We are enabling local people in Kenya and Burkina Faso to produce their own fertilizer in order to address local fertilizer shortages. Because of this, local fertilizers like biochar and compost are being used by smallholder farmers, especially women, to cultivate healthy maize and other crops.

#2. Increasing the capability and resilience of agriculture

Beyond providing immediate aid, Feed the Future and its partners are constructing long-term resilience for the future. This calls for extending the scope of our engagement with families to safeguard their livelihoods, well-being, and access to food while enhancing their resilience to shocks.

The U.S. International Development Finance Corporation (DFC) strives to provide cheap insurance, crop inputs, and training for smallholder farmers across the world so they may increase yields. Farmers are able to enhance their income and boost output even in the face of shocks thanks to funding provided by DFC.

We’re collaborating with local and American experts on innovative climate-resilient farming techniques under the President’s Emergency Plan for Adaptation and Resilience (PREPARE). In Honduras, potato farmers are working with researchers from the Feed the Future Innovation Lab for Current and Emerging Threats to Crops to create a smartphone app that can identify potato illnesses and provide farmers with climatic data on their plots.

#3. Protecting nutrition and absorbing shocks for populations who are at risk

At the core of Feed, the Future’s approach is local leadership. When local companies are successful, they can continue to provide a variety of wholesome meals even during emergencies. And rather than making already existing disparities worse, we can end the cycle of hunger and poverty by empowering women, girls, youth, and marginalized groups.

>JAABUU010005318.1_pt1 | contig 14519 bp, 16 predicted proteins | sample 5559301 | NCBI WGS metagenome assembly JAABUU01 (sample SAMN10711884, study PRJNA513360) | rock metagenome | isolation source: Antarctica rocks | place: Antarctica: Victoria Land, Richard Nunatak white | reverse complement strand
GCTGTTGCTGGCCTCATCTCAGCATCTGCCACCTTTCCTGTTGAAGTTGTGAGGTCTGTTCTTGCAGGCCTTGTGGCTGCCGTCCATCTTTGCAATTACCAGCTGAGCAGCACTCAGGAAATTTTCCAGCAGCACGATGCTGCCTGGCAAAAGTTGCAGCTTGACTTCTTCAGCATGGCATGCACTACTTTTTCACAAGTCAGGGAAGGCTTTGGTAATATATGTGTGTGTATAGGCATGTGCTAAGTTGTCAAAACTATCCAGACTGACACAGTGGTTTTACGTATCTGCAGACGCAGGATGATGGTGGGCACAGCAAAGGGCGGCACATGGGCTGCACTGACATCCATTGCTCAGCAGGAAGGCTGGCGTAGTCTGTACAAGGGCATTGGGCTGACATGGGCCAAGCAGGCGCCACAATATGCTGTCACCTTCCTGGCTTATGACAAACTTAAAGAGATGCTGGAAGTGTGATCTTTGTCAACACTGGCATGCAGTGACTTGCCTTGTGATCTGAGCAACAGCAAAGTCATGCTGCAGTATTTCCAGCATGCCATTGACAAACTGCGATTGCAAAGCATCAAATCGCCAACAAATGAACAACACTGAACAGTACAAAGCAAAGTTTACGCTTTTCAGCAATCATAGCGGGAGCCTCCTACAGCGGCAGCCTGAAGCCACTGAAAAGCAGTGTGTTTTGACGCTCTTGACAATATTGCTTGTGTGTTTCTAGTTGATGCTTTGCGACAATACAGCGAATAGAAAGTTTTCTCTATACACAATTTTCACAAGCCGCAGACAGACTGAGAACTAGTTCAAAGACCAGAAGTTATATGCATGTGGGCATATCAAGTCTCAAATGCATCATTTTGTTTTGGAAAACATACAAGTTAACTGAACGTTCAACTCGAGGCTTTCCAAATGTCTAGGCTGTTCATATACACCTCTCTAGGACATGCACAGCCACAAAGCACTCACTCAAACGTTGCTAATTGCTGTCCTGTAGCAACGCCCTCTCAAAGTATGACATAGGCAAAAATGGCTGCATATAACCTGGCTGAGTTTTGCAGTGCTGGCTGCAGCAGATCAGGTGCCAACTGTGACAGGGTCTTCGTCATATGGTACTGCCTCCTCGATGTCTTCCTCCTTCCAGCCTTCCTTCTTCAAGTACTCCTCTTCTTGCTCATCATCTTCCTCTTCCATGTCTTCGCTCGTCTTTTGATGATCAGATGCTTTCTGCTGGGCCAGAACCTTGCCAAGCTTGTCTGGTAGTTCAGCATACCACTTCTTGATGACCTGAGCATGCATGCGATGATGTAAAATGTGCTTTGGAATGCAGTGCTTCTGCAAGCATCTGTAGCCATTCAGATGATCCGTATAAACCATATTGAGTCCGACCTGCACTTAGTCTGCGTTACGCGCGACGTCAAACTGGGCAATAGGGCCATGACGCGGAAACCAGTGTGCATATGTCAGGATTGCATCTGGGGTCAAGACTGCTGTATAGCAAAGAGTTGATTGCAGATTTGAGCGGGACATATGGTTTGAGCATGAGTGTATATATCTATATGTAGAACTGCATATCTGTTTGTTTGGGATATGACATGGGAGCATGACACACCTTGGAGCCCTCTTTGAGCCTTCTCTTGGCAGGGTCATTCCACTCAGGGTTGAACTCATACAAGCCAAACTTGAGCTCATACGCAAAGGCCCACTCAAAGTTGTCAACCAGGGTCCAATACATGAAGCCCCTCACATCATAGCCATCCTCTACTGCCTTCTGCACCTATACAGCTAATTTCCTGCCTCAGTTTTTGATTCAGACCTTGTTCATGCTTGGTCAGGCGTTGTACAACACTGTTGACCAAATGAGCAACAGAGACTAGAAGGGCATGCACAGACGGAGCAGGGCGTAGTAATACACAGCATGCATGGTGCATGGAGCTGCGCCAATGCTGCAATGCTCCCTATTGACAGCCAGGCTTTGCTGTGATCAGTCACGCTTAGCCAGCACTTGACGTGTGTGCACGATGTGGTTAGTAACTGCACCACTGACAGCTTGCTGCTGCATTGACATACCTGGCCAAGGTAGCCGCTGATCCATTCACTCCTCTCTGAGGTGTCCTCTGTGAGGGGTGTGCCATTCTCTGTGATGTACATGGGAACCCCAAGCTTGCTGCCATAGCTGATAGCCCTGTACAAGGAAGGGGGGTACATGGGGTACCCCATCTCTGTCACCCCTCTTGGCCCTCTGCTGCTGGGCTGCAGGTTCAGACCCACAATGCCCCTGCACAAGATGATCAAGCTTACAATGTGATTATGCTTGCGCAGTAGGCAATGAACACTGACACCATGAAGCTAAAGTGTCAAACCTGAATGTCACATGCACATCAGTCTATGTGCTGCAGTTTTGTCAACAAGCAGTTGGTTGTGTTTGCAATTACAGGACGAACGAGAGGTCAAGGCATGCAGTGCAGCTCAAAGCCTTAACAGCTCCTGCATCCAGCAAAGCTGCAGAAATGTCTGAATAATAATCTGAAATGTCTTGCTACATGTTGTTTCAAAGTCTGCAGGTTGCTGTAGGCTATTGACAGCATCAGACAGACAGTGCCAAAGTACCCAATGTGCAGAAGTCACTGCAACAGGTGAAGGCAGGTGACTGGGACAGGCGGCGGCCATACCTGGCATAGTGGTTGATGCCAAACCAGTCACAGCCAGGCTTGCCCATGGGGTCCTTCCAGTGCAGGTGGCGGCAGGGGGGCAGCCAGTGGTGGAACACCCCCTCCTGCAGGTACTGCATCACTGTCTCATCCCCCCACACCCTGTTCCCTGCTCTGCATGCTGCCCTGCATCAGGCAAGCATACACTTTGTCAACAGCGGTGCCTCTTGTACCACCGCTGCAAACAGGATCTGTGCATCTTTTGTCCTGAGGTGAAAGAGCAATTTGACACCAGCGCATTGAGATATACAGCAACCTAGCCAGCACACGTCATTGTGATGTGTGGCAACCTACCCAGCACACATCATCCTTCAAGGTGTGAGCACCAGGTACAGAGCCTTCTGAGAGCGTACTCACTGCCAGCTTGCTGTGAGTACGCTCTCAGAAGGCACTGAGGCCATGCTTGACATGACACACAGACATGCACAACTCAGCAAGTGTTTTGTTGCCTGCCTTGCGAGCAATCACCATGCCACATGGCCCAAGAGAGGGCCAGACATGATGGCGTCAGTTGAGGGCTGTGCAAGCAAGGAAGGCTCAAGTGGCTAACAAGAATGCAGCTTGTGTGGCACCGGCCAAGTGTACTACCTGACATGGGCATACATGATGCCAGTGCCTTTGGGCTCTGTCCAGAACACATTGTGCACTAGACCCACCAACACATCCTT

We are enabling access to government exemptions from import tariffs for equipment and premixes of vitamins and minerals in Uganda by working with local companies there. This lowers the price of fortified foods in the nation and aids in preserving community nutrition.

The Inter-American Foundation (IAF) assists local farming organizations in Guatemala in enabling women, young people, and indigenous communities to launch small businesses. More than 1,700 women farmers have benefited from IAF’s assistance in connecting them to new skill development programs and low-interest loans.

#4. Motivating the global community to take action

The international community must work as a whole to help countries respond to the global food security challenge.

To mobilize action on the situation, U.S. Secretary of State Antony Blinken called a UN ministerial conference in May and urged nations and stakeholders to sign up for the Roadmap for Global Food Security.

Since then, the U.S. Government has gathered allies in all international gatherings, including the G20 Meetings in Indonesia and the Ministerial Conference on “Uniting for Global Food Security” in Germany. In order to mobilize resources, prevent export restrictions that would worsen the crisis, and alleviate the burden on the most vulnerable nations, we are deploying diplomacy.

We must cooperate to mobilize a genuinely global response to this issue if we are to make progress that exceeds what any one nation can offer.

SOURCEStories of USAID’s Work from Around the World